The Walden Effect: Farming, simple living, permaculture, and invention.

Goat books for beginners

Storey's Guide to Raising Dairy GoatsI know that some weeks it seems like all I do is talk about goats and books. So why not shake it up...and talk about goat books?!

When I first started researching goats, my first stop was Storey's Guide to Raising Dairy Goats. The Storey series is usually a safe bet for encyclopedia-style information on livestock combined with beautiful pictures, and this book was no different (although a little less in-depth than some). If you've never met a goat before and are only going to get one book, this is probably the one to buy.

But once I finished that beginner guide...I still felt like a beginner. So I moved on to Raising Goats Naturally. Deborah Niemann's book is also an introduction to goat care, but it's written in a more chatty, first-person fashion (a lot like my own books), which I suspect turns some people away. However, since I'm aware that all one-author books inevitably share that person's biases and Raising Goats Naturallyknowledge gaps, I enjoyed the honesty of Niemann's book and definitely pulled out some interesting tidbits that weren't covered in the Storey guide. Specifically, I learned that you should always breed miniature or partially miniature goats with bucks that are as small as the doe or smaller so that you don't have to worry about extra-large kids causing problems coming out. This and other factoids probably seem obvious to many of you, but I sucked them up happily, glad to have someone else's experiences to help me avoid beginner mistakes.

By the time I finished Niemann's book, I was starting to feel more like an accomplished goatkeeper...but I still didn't have goats. Since I couldn't move up our goat-arrival date, I settled on getting another book instead, this time Natural Goat Care by Pat Coleby. I'll admit up front that our two spoiled darlings arrived when I was only a Natural Goat Carequarter of the way through Coleby's book and my attention quickly turned to real, live goats, so I've still got a lot left to read, but I think that this book makes a very good addition to the beginning goatkeeper's long as you take the contents with a grain of salt. Coleby veers a little too far toward the personal-experience/no-science side for my tastes in a few spots, but most of her book walks a more middle ground. And she presents intriguing suggestions about how the prehistory of goats impacts their current needs, explaining that goats' tendency to browse on tree leaves means that the animals can develop mineral deficiencies when dining primarily on short-rooted grasses in human-build pastures. In turn, Coleby asserts that those cravings are what spur goats to break out of our pastures...which may be wishful thinking, but is worth considering.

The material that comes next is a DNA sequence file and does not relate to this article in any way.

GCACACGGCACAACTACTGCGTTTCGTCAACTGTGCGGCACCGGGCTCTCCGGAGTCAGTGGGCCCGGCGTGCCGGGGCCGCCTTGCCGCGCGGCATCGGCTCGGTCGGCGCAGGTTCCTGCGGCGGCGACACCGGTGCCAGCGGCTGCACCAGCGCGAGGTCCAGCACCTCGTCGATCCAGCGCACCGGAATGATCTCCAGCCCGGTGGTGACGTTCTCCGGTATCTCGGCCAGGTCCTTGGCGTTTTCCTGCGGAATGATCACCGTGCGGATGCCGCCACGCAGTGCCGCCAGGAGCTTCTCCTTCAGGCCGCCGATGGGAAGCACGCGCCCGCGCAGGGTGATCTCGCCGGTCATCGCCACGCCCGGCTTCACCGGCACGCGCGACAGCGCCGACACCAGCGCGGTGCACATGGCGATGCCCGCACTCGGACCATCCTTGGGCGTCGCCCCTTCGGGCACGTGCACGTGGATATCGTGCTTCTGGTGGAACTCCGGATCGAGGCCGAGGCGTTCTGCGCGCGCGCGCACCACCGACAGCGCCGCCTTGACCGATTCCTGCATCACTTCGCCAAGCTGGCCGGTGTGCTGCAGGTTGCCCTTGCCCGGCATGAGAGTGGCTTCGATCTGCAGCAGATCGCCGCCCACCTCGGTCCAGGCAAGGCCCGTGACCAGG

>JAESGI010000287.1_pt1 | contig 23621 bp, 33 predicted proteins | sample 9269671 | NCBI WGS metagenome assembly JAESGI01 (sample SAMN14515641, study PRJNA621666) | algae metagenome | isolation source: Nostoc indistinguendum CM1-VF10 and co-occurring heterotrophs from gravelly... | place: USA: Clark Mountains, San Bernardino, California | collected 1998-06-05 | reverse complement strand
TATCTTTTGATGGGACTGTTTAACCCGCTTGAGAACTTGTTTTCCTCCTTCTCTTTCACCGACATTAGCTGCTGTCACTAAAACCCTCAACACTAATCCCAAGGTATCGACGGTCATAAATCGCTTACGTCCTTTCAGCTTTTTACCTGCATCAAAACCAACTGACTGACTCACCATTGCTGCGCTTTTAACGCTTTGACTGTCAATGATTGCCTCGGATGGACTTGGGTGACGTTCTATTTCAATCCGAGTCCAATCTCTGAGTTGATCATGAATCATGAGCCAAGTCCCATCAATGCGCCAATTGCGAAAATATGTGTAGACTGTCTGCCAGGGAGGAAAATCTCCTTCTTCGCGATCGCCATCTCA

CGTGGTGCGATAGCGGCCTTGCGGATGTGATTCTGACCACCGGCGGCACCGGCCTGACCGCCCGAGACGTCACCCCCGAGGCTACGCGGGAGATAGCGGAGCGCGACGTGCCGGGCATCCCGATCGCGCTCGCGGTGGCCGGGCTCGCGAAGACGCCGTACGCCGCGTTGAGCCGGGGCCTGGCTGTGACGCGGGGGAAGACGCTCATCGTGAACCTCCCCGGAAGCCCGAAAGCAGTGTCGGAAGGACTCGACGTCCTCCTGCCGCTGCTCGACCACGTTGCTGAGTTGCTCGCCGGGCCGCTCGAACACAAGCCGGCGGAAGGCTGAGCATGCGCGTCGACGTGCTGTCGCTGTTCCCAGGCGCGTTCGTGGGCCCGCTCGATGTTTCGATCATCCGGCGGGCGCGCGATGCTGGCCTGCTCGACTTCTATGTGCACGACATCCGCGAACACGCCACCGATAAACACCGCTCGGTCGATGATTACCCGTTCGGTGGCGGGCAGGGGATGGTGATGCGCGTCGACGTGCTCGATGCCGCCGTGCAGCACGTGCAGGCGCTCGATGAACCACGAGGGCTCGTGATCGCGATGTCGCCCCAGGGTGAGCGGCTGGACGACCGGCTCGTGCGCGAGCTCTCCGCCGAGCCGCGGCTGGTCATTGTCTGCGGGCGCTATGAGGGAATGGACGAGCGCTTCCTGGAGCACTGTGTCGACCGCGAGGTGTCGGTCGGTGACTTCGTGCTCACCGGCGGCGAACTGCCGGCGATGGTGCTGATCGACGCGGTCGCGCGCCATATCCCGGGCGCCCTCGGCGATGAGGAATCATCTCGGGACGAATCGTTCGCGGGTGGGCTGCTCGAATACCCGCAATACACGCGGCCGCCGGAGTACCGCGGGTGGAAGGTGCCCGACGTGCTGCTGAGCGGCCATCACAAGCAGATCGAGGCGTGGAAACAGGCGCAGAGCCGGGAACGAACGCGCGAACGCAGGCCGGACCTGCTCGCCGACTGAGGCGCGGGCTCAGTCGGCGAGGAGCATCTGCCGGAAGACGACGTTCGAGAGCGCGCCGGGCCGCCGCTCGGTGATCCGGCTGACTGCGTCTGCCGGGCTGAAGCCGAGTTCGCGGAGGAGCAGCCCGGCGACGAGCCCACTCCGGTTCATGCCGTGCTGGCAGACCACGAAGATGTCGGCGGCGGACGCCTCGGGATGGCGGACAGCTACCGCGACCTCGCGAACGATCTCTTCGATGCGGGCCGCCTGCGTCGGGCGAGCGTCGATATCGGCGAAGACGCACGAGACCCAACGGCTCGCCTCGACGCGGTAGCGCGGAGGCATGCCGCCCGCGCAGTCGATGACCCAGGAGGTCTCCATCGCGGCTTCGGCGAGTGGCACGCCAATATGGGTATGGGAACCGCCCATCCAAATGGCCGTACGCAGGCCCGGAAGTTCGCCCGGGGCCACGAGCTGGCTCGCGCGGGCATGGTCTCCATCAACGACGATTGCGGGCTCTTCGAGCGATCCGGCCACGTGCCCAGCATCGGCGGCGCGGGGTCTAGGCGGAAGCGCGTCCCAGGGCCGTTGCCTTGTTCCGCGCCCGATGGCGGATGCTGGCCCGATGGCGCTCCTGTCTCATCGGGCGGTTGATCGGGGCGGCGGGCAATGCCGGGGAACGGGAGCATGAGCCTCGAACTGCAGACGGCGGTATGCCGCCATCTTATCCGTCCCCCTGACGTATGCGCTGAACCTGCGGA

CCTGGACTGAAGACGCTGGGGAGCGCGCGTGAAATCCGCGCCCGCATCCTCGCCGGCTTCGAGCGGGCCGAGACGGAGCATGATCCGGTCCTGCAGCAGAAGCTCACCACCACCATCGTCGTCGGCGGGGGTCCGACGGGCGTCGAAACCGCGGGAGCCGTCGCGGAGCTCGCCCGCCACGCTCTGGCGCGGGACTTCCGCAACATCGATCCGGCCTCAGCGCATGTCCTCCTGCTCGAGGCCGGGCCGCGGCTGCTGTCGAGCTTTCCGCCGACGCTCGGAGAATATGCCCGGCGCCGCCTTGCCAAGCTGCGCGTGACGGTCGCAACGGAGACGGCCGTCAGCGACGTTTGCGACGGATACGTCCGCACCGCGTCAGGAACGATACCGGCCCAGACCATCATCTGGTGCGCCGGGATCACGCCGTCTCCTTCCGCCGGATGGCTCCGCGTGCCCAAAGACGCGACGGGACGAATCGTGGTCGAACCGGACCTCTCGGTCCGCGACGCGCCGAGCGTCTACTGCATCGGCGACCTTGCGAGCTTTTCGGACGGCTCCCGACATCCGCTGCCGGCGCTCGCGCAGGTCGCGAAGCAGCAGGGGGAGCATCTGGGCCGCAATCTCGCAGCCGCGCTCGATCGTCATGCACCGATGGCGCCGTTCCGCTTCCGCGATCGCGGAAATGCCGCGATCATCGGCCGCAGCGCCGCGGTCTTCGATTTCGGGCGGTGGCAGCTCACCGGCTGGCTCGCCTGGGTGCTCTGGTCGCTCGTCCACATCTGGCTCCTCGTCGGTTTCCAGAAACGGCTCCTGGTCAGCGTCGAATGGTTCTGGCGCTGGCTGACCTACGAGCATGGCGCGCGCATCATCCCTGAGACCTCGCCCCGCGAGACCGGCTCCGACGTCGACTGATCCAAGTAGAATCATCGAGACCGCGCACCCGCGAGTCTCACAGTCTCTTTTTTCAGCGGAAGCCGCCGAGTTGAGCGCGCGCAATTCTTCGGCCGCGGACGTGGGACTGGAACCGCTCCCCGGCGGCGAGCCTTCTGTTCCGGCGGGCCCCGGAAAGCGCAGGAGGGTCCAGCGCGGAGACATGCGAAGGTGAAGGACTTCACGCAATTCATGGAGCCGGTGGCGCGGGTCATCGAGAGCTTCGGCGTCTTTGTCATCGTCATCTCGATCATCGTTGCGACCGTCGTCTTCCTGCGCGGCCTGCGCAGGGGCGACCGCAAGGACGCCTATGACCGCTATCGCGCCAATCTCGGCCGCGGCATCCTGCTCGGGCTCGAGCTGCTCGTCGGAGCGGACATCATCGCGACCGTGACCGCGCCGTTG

I'd be curious to hear from our readers. Which other goat books do you feel help beginners turn into permaculture goat herders? Did I miss an obvious introductory text from my lineup?

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About us: Anna Hess and Mark Hamilton spent over a decade living self-sufficiently in the mountains of Virginia before moving north to start over from scratch in the foothills of Ohio. They've experimented with permaculture, no-till gardening, trailersteading, home-based microbusinesses and much more, writing about their adventures in both blogs and books.

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Is there a lot of unnatural goat care?

Or are there artificial goats?

Comment by Roland_Smith Thu Nov 20 14:16:10 2014
I just learned that Elizabeth Bishop kept goats in Brazil...haven't tracked down what she wrote about them, tho. Carl Sandburg's wife, Lilian "Paula" Steichen, a Phi Bet from the U. of Chicago, kept goats at Connemara Farm, outside of Asheville, and there is a video of this (Goat Tell It). Also, I think she wrote The Year of the Goat which I haven't yet checked out.
Comment by adrianne Thu Nov 20 18:14:24 2014

Laura Childs' Joy of Keeping Goats Very practical and open and with fantastic photos

Comment by JD Sun Nov 23 16:13:52 2014

profile counter myspace

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